An Overview of the Bryophytes (Nonvascular Plants) Help

By — McGraw-Hill Professional
Updated on Aug 30, 2011

Bryophytes (Nonvascular Plants) Overview


The two most familiar types of bryophytes are the mosses and the liverworts ( LIV -er-werts). The word, moss, descends from the Old English for “bog” – a marsh or swamp consisting of soft, wet, spongy ground. A moss is a very small, soft, brown or green plant that grows closely together with others of its kind, forming a living carpet on rocks, trees, or ground. Mosses have short stems and many slender leaves. Decaying sphagnum ( SFAG -num) moss (also called peat moss ) is especially common in bogs. Peat ( PEET ) is heavy turf made of tightly packed mounds of partially rotted sphagnum (peat moss) and various other plants. Peat is used as a fertilizer and is commonly burned as fuel in Scotland, Ireland, and England, where there are many peat-containing bogs.


Liverworts are given two alternate names – liverleaf and hepatica (hih- PAT -uh-kuh). In humans and animals, the shorter word, hepatic (hih- PAT -ik), literally “pertains to” (-ic) the “liver” (hepat). Obviously, the words, liverwort and liverleaf, actually contain the smaller word, liver, while hepatica contains the Latin word for liver. A glance at Figure 9.3 will reveal the reason. The liverwort (liverleaf, hepatica) is a low-lying plant with brownish-green, three-lobed leaves that resemble the human liver, which also has a number of lobes. The resemblance of the hepatica plant leaves to the liver, created the ancient belief that eating this plant cures jaundice ( JAWN -dis) and a number of other liver diseases!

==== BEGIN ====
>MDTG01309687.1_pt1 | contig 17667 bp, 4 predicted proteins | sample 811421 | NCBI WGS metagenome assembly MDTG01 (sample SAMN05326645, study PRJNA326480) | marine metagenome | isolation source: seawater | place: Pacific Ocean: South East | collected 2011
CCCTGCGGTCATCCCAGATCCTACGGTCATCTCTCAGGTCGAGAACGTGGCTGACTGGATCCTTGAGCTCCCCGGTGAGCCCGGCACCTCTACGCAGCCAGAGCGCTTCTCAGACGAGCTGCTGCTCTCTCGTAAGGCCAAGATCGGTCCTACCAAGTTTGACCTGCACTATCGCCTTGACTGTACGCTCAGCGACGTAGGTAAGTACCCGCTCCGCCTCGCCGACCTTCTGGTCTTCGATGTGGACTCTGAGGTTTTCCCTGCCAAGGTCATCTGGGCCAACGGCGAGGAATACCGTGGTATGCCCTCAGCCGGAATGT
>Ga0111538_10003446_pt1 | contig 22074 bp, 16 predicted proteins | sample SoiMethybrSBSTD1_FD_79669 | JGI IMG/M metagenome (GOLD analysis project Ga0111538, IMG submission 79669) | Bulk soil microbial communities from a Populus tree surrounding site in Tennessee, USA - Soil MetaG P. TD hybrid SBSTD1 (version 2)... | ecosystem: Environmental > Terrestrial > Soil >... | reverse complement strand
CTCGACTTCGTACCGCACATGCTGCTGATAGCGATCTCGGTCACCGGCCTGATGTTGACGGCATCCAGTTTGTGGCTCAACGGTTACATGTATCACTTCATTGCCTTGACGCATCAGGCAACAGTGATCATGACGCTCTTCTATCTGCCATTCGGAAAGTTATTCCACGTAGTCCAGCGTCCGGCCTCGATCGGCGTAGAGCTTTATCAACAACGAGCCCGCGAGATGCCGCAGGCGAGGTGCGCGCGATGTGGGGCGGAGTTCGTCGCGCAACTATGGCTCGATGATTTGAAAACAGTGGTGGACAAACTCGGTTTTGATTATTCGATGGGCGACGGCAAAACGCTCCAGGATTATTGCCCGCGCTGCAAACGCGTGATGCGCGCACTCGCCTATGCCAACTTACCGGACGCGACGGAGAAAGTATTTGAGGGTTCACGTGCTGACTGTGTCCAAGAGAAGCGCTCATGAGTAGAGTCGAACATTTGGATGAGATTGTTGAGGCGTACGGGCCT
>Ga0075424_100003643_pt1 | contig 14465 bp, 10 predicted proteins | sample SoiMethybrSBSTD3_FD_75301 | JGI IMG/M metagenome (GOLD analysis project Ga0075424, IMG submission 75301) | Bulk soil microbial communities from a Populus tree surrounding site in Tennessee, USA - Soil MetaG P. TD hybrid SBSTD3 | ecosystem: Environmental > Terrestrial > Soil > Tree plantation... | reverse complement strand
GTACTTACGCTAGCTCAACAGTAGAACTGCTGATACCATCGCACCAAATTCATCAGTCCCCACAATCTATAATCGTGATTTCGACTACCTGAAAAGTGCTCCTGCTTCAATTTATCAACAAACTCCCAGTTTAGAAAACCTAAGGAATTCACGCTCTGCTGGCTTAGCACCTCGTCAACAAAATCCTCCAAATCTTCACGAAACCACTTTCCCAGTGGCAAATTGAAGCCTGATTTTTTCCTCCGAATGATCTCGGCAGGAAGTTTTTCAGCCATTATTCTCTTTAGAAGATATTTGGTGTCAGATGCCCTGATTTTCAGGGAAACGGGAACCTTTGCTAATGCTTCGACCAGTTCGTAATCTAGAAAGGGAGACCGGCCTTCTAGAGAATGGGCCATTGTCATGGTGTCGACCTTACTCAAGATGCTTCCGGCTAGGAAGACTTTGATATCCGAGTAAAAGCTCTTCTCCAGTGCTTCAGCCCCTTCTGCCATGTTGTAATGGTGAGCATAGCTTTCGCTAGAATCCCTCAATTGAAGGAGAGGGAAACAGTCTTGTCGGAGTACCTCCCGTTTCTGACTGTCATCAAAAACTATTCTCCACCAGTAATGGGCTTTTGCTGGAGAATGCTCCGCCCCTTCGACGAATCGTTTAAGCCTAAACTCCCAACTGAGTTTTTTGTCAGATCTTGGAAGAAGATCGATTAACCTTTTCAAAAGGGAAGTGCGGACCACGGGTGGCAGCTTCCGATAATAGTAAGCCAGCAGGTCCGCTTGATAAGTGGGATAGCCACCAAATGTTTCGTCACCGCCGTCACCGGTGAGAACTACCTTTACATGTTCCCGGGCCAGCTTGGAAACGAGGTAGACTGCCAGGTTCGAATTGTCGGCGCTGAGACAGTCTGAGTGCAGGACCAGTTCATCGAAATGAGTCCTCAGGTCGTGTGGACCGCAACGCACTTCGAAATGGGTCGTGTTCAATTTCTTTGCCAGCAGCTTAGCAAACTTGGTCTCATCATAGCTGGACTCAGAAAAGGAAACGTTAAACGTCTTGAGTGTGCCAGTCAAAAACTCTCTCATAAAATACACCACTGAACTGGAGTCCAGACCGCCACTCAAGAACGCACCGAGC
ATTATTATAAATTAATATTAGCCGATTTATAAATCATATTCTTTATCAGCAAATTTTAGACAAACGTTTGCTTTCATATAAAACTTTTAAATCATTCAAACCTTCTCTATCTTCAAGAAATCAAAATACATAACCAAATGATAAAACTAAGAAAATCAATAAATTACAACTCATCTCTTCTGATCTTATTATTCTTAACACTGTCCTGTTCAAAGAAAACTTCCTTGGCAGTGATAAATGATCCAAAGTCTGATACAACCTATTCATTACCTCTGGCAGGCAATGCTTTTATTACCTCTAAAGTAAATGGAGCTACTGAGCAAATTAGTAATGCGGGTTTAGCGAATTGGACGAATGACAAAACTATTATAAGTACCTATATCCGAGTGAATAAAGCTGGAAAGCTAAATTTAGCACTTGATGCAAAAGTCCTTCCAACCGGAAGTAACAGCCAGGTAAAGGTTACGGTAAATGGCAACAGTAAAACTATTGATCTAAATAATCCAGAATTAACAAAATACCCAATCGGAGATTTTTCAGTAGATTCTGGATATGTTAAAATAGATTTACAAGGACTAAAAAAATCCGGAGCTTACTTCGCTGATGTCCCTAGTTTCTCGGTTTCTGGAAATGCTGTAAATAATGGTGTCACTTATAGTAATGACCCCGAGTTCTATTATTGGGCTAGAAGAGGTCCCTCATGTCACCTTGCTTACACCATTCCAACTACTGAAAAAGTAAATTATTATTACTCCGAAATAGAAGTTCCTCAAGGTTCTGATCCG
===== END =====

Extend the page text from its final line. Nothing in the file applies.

The Plants: “Kings and Queens” of the World of Green An Overview of the Bryophytes (Nonvascular Plants)

Fig. 9.3 The liverwort, liverleaf, or hepatica plant: Lobed leaves like the human liver.

Living Habits And Reproduction Of The Bryophytes

Because both mosses and liverworts are bryophytes (nonvascular plants), they can live only in free-standing pools of water. Having no vascular (vessel-bearing) system or roots to transport fluid, nutrients, and waste products, they must grow upon pools of water (however tiny and shallow). Such a tiny pool might even occur in a shadowy cleft on the sun-baked face of a desert rock. A pool even this small may be just enough to allow the bryophyte plant to absorb water and nutrients into its nonvascular tissues, and survive.

A water pool is also needed as a fluid medium, so that sperm cells can travel from the male bryophyte plants and fertilize the female plants.


Practice problems for these concepts can be found at: Plant Test

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